Smartphone dongles used to perform HIV & Syphilis diagnosis
Recently in February a team of researchers, led by Samuel K. Sia, associate professor of biomedical engineering at Columbia University, has introduced a new cheap mobile microfluidic chip or mChip that can complete an immediate diagnosis of three simultaneous infectious diseases in only 15 minutes! From a single finger prick, the dongle can perform a tri-plexed immunoassay not currently existing in a single test format, the diagnosis includes: HIV antibodies, treponemal-specific antibodies for syphilis, and nontreponemal antibodiesfor an active syphilis infection.
The mobile microfluidic chip has all the mechanical, optical, and electronic features of a lab-based blood test. In particular, it can execute an enzyme-linked immunosorbent assay (ELISA), using the smartphone’s power. The pilot testing research was conducted in partnership with Rwandan health care in Rwandan hospitals.
The tests were practiced on 96 patients enrolled in the prevention-of-mother-to-child-transmission (PMTCT) using finger prick, according the CDC (Center for Disease Control and Prevention) the establishment of 488 health care centers out of 494 sites by the MOH (Ministry Of Health), has significantly increased the number of pregnant mother-tested for HIV and reduced the transmission from mother-to-child. However, there are still a large number of people in Rwanda who do not have access to HIV diagnosis services due to the lack of sufficient infrastructure.
“For a country to fare well in global research, it should have proper infrastructure, qualified medical personnel and an open mind for collaboration with other global partners. These findings are proof that Rwanda meets all the criteria,” said Dr. Sabin Nsanzimana the RBC (Rwanda Bio-Medical Center) Head of HIV, STI, and other blood-borne infections division.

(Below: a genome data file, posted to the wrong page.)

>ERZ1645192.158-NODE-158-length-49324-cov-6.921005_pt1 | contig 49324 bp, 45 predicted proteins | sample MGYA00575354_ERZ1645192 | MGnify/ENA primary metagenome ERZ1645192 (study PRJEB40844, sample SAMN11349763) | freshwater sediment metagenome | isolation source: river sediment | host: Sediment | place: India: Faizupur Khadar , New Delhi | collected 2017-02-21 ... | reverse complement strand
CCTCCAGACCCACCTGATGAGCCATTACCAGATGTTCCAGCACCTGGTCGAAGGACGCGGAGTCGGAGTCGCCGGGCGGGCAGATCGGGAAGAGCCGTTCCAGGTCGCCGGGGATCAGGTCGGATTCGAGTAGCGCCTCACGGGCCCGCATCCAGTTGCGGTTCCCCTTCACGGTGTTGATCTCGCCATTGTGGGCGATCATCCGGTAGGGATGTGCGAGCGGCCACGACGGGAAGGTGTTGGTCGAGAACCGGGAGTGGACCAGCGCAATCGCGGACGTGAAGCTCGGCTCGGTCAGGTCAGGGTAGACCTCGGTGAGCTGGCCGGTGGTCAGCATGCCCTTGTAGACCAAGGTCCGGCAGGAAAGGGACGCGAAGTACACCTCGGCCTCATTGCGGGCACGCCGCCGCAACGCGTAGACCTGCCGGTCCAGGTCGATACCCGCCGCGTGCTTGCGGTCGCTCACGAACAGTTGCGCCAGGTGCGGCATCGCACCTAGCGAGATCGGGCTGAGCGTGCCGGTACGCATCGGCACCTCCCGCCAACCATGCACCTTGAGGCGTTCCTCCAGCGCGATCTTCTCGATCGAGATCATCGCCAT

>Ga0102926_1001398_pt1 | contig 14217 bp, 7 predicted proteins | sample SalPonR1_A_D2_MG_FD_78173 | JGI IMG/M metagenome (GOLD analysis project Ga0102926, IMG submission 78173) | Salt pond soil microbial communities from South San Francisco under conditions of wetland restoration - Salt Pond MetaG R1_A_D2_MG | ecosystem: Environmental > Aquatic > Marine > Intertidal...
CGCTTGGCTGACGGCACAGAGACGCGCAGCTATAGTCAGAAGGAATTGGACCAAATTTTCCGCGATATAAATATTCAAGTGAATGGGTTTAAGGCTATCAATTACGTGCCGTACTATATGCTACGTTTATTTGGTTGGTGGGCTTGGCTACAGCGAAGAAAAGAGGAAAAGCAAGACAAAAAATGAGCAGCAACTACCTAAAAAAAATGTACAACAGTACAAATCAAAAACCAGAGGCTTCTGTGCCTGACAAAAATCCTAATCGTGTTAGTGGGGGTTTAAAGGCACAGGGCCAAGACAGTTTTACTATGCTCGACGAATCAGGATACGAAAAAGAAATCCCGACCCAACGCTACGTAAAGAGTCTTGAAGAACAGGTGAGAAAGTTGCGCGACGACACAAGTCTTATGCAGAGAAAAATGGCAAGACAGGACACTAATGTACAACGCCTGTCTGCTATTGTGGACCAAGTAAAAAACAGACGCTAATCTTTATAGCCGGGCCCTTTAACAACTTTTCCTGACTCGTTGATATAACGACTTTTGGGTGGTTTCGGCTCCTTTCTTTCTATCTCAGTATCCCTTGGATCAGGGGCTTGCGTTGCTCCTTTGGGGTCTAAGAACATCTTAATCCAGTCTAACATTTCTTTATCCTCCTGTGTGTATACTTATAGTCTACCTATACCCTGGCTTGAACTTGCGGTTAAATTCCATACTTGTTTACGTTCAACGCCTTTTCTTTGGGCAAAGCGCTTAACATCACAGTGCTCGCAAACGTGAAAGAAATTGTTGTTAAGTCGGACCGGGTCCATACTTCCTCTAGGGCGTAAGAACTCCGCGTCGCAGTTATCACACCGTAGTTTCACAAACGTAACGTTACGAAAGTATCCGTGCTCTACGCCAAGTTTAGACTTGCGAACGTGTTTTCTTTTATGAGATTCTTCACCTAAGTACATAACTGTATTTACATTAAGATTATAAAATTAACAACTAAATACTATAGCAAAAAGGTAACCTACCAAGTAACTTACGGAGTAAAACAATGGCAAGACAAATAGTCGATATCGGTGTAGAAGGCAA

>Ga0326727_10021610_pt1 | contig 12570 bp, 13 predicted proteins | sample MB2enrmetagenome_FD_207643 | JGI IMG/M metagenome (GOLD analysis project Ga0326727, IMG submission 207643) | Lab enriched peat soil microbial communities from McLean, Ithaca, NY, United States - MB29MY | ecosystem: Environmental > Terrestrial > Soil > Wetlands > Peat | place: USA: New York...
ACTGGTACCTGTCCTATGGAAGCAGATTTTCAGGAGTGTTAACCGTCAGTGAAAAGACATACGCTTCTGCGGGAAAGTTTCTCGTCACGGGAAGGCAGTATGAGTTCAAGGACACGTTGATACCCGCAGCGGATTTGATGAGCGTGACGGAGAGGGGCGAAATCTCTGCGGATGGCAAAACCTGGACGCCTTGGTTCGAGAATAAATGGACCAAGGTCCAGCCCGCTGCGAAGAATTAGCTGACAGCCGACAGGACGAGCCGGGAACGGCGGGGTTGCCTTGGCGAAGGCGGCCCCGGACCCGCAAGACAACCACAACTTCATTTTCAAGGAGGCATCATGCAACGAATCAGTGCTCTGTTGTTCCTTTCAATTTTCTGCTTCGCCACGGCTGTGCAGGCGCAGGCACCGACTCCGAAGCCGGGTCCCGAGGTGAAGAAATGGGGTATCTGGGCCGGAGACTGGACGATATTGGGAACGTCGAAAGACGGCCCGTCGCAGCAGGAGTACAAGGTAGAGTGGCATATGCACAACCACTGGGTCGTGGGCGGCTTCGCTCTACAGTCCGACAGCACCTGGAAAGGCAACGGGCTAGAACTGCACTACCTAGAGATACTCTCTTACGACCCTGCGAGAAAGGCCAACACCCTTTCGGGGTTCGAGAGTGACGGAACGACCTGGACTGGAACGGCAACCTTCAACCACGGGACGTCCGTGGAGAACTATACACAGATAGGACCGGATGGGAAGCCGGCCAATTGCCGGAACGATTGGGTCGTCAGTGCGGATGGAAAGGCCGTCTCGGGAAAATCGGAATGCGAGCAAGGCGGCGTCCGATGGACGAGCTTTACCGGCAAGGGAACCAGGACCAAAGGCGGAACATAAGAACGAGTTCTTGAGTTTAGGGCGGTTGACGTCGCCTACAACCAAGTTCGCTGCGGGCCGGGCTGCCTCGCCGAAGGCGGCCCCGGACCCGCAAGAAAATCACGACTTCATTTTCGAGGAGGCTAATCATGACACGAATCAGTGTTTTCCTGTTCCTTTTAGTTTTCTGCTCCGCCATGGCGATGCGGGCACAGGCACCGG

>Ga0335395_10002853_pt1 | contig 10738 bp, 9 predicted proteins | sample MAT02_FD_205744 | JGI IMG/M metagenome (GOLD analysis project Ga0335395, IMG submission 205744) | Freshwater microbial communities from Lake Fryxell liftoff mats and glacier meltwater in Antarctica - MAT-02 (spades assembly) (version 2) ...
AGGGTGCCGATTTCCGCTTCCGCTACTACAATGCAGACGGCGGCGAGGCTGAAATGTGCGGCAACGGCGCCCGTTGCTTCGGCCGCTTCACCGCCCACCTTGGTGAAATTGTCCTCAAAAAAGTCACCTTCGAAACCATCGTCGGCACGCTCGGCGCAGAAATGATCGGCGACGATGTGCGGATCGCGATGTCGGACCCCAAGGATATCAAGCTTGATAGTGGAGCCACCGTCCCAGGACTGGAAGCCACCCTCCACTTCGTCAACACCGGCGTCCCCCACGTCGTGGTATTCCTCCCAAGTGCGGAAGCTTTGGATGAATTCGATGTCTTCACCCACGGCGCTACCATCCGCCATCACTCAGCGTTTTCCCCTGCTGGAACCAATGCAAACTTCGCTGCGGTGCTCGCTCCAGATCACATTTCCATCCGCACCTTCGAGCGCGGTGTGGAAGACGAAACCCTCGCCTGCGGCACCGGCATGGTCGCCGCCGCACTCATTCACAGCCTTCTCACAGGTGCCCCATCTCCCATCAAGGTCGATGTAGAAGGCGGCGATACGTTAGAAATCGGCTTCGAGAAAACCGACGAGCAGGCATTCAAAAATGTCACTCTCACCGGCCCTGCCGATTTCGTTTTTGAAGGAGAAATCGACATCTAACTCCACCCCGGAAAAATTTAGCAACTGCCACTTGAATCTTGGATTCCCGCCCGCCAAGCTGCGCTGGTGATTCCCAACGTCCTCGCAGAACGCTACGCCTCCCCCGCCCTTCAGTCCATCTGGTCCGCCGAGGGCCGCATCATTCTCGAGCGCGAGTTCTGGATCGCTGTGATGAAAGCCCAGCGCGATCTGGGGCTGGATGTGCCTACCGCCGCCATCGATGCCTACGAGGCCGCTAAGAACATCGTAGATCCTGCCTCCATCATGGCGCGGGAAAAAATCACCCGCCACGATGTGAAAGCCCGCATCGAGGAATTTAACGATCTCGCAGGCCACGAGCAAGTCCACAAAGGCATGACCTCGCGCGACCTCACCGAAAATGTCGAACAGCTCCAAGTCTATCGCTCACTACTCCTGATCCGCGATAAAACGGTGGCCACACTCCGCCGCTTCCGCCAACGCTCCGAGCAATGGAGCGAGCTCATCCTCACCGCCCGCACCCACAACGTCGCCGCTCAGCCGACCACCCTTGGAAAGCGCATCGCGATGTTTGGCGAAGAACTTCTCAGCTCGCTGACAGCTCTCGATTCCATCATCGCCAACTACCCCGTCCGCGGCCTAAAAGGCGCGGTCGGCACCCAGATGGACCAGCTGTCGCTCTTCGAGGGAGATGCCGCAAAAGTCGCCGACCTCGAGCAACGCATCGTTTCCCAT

A user pressing the bulb of the smartphone dongle to initiate blood fluid flow
It is undisputable that Sia’s team has accomplished a low-cost dongle and people are excited to explore this cleanleap when it will be launched on the market, Sia confirmed that the manufacturing cost will be $34 whereas the lab-based materials cost $18,450, the mChip is a pure cleanleap that will be very helpful specifically in developing countries, and it will allow them to reach a large number of the population that can’t access HIV, Syphilis, and other sexually transmitted diseases diagnosis services, with low energy requirements and can be easily carried by hand. Thus, the number of deaths caused by untreated sexually transmitted diseases should significantly decrease because the diagnosis will be done much earlier than current practices.
Rwanda pursues its initiatives to establish partnerships with developed countries to conduct research, especially related to HIV and other sexually transmitted diseases. Sia accomplished this mobile microfluidic chip with support of researchers from Columbia’s Mailman School of Public Health; the Institute of HIV Disease Prevention and Control, Columbia University Medical Center; Centers for Disease Control and Prevention—Laboratory Reference and Research Branch, Atlanta; OPKO Diagnostics; and Rwanda Biomedical Center; Department of Pathology and Cell Biology.